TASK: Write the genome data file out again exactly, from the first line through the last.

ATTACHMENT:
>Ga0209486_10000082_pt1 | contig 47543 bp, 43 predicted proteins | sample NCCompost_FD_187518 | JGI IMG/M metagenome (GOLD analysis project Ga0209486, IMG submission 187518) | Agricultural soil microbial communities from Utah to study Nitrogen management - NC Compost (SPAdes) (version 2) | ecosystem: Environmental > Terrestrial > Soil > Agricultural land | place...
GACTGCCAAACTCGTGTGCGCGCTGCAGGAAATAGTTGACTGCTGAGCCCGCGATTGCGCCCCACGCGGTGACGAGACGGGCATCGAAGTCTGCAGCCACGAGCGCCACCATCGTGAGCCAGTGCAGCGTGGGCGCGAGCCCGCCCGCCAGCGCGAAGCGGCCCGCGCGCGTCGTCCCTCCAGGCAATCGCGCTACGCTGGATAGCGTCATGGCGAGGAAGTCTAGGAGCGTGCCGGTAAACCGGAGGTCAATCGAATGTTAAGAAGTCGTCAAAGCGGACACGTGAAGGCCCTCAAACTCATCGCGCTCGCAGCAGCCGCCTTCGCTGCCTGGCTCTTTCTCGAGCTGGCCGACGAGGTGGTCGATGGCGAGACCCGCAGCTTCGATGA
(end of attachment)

>Ga0209486_10000082_pt1 | contig 47543 bp, 43 predicted proteins | sample NCCompost_FD_187518 | JGI IMG/M metagenome (GOLD analysis project Ga0209486, IMG submission 187518) | Agricultural soil microbial communities from Utah to study Nitrogen management - NC Compost (SPAdes) (version 2) | ecosystem: Environmental > Terrestrial > Soil > Agricultural land | place...
GACTGCCAAACTCGTGTGCGCGCTGCAGGAAATAGTTGACTGCTGAGCCCGCGATTGCGCCCCACGCGGTGACGAGACGGGCATCGAAGTCTGCAGCCACGAGCGCCACCATCGTGAGCCAGTGCAGCGTGGGCGCGAGCCCGCCCGCCAGCGCGAAGCGGCCCGCGCGCGTCGTCCCTCCAGGCAATCGCGCTACGCTGGATAGCGTCATGGCGAGGAAGTCTAGGAGCGTGCCGGTAAACCGGAGGTCAATCGAATGTTAAGAAGTCGTCAAAGCGGACACGTGAAGGCCCTCAAACTCATCGCGCTCGCAGCAGCCGCCTTCGCTGCCTGGCTCTTTCTCGAGCTGGCCGACGAGGTGGTCGATGGCGAGACCCGCAGCTTCGATGA